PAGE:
One of a quartet of newer songs, ‘Weekend Millionaire’ is a juggernaut. In vision, as the three minds crack, it exemplifies the way in which the trio of Sarah Marie Tyrrell [guitar/vocals], Ele Lucas [bass/vocals] and Sammy Downing [drums] continue to reach, then surpass successive creative peaks. At times, it can be a lot to take in. There is simply too much happening: Ele’s bass ploughs a thrumming subsonic trench through the room’s ale infused air; Sammy detonates. Again and again salvos of powerhouse fury combust, spraying the room with polyrhythmic shrapnel; Sarah’s guitar skates, a skeetering onomatopoeic bouquet of wires, gouging – then coruscating. And then she sings – The gestalt is complete. A trio locked together, creating sonic gravity wells that only Blue Cheer and Motörhead could previously achieve. But there is more than just power here, the subtleties are everywhere; rhythms mutated from Christian Vander, motorik twisted into new shapes for a new world, Levine’s guitar is migrated to an abattoir by Francis Bacon, internal organs are stroked by silken heavywater bass runs. Shit goes down.
This has been going on for some time now. The secret word is ‘momentum’. Honey go back a way, but the current, definitive line-up coalesced across the back end of last year. They have released one EP – Suckle, which has already kicked up some dust around the Mighty World of Mudkiss. They have built a set of such bounty that tonight sees only two of that disc’s stalawatt quintet; the grinding ‘DFK’, which sees Ele’s bass propel the song through a submarine mission (for you, babeh) while guitar particles collide with rhythm quarks and a new rock DNA recombines; Suckle’s ‘Love Sick, Sick Love’ closes the set – opening slowly to reveal its sonic labia, reaffirming the link between sex and rock ‘n’ roll that soundtracked the conceptions of us all. Fittingly, this song is universal, engulfing all, one of those rare instances when it is not a ‘track’, or a ‘number’, but an experience.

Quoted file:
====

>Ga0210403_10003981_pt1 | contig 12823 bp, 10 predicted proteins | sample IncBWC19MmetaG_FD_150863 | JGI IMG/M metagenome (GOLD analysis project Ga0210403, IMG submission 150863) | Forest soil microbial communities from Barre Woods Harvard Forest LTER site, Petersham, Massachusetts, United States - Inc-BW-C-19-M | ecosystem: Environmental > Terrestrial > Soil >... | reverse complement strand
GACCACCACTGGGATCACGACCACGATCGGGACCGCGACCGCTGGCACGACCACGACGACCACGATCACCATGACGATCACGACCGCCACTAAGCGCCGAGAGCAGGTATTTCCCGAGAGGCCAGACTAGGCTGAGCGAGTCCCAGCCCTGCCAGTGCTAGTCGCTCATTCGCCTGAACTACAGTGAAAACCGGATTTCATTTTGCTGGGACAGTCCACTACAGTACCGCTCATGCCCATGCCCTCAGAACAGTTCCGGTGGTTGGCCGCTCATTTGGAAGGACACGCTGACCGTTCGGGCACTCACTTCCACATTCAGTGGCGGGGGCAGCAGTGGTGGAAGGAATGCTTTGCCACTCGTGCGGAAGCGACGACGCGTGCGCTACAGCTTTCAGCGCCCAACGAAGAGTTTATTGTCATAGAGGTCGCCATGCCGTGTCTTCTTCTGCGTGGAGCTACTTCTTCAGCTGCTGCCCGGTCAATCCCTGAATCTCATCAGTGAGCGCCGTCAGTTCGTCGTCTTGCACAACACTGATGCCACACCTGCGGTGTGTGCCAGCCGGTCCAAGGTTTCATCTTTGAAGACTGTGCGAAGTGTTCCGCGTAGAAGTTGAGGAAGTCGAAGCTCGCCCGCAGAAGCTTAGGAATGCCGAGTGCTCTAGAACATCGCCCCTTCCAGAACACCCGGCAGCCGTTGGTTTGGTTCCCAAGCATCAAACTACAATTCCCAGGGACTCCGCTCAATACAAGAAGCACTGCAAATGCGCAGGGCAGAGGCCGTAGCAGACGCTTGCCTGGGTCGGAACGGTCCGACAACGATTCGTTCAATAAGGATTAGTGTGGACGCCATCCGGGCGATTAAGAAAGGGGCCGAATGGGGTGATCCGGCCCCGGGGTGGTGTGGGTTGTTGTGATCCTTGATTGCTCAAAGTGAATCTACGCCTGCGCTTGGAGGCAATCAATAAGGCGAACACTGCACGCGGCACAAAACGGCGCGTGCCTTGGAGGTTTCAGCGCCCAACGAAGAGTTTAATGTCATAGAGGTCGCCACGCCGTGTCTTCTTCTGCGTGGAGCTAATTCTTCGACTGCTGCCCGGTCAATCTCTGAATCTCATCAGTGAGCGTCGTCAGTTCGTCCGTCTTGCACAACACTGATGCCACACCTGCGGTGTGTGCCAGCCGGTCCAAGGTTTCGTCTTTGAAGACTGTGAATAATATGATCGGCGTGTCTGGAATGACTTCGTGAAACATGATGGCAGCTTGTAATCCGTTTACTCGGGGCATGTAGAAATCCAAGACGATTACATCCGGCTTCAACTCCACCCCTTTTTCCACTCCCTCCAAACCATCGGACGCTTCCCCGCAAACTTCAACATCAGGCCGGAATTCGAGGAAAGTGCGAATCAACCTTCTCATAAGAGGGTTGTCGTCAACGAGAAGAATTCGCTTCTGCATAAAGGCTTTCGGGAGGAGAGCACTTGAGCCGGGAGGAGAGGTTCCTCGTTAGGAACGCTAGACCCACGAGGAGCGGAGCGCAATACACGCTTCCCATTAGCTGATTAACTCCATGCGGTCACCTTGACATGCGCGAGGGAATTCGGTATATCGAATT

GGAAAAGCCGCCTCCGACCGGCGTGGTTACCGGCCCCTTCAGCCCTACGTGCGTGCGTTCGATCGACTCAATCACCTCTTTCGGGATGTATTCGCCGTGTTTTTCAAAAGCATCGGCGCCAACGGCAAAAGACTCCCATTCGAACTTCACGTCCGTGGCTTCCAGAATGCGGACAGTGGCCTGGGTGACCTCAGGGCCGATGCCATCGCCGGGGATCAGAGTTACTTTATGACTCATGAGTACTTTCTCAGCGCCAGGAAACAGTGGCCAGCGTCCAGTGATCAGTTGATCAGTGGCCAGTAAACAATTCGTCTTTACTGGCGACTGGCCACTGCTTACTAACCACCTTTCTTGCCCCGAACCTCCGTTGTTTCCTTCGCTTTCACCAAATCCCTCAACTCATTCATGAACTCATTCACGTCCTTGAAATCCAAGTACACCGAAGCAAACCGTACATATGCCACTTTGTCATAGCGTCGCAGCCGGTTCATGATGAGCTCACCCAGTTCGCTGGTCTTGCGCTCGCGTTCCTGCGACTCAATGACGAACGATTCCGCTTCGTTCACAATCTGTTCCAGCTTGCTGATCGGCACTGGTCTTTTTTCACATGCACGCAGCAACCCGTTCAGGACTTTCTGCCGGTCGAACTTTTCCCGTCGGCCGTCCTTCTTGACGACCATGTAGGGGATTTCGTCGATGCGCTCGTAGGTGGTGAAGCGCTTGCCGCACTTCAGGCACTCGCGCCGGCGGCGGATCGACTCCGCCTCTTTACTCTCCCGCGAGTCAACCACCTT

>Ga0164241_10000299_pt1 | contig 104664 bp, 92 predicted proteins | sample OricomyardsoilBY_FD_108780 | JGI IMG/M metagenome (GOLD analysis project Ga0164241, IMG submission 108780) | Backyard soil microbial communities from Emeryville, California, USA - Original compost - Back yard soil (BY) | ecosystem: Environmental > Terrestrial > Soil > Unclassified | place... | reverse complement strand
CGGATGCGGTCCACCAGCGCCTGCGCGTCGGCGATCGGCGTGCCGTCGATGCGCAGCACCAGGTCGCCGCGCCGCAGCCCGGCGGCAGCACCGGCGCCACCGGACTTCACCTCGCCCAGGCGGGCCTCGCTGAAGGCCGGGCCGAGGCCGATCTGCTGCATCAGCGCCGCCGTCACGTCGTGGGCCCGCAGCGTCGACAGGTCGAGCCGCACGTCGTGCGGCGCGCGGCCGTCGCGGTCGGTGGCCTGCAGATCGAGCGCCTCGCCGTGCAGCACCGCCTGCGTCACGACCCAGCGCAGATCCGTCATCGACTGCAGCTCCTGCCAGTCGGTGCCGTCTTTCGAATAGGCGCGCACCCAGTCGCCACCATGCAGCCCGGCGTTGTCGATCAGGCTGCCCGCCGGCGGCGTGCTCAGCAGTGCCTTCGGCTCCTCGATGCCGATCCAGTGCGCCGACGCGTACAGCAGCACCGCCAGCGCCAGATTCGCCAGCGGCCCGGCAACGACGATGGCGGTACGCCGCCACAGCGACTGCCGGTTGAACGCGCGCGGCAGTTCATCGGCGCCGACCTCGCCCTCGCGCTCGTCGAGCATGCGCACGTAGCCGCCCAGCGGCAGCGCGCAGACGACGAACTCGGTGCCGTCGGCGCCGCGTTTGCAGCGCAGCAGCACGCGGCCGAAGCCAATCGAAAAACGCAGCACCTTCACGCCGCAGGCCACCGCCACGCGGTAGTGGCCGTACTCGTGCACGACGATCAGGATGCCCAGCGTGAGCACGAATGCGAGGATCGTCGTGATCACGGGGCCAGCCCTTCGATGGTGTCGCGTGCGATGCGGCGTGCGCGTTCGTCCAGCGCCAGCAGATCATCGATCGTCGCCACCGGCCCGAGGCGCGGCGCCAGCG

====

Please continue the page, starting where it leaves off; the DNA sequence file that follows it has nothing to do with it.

There is no pretension here. No po-faced manifestos, contrivances, clichés, or posturing. There is rock’n’roll, there is fun. It is that simple. Three very special people, dressed as an assortment of jungle beasts (it’s still Halloween) making pretty much the best bag of sound you’re likely to hear anywhere, anytime soon. ‘Deviant’, another of the newer tracks, surpasses its predecessors, unfolding wings of obsidian that glitter and sparkle, established live favourites ‘Gibson Girl’, ‘Rapunzel’ and ‘Feral’ continue to gain new impetus. A third newie, ‘Black Teeth’ stretches out from earlier, shorter versions. It expands to fill the room. For all I know the whole place may have assumed a super dense doughnut shape (with the toilets on the outside). And there was still time for ‘Love Sick...’
Honey are a special group. We are lucky to have them. They need to be seen live. Howl for them. Demand them. Write to your fucking Ombudsman. Then when you get them, you will want them again. It’s the bees, see...
Set List: Weekend Millionaire / Celestial Burial / Deviant / DFK / Coffin / Gibson Girl / (I Wanna) Be Your Dog / Rapunzel / Feral / Black Teeth / Love Sick, Sick Love
Review by Dick Porter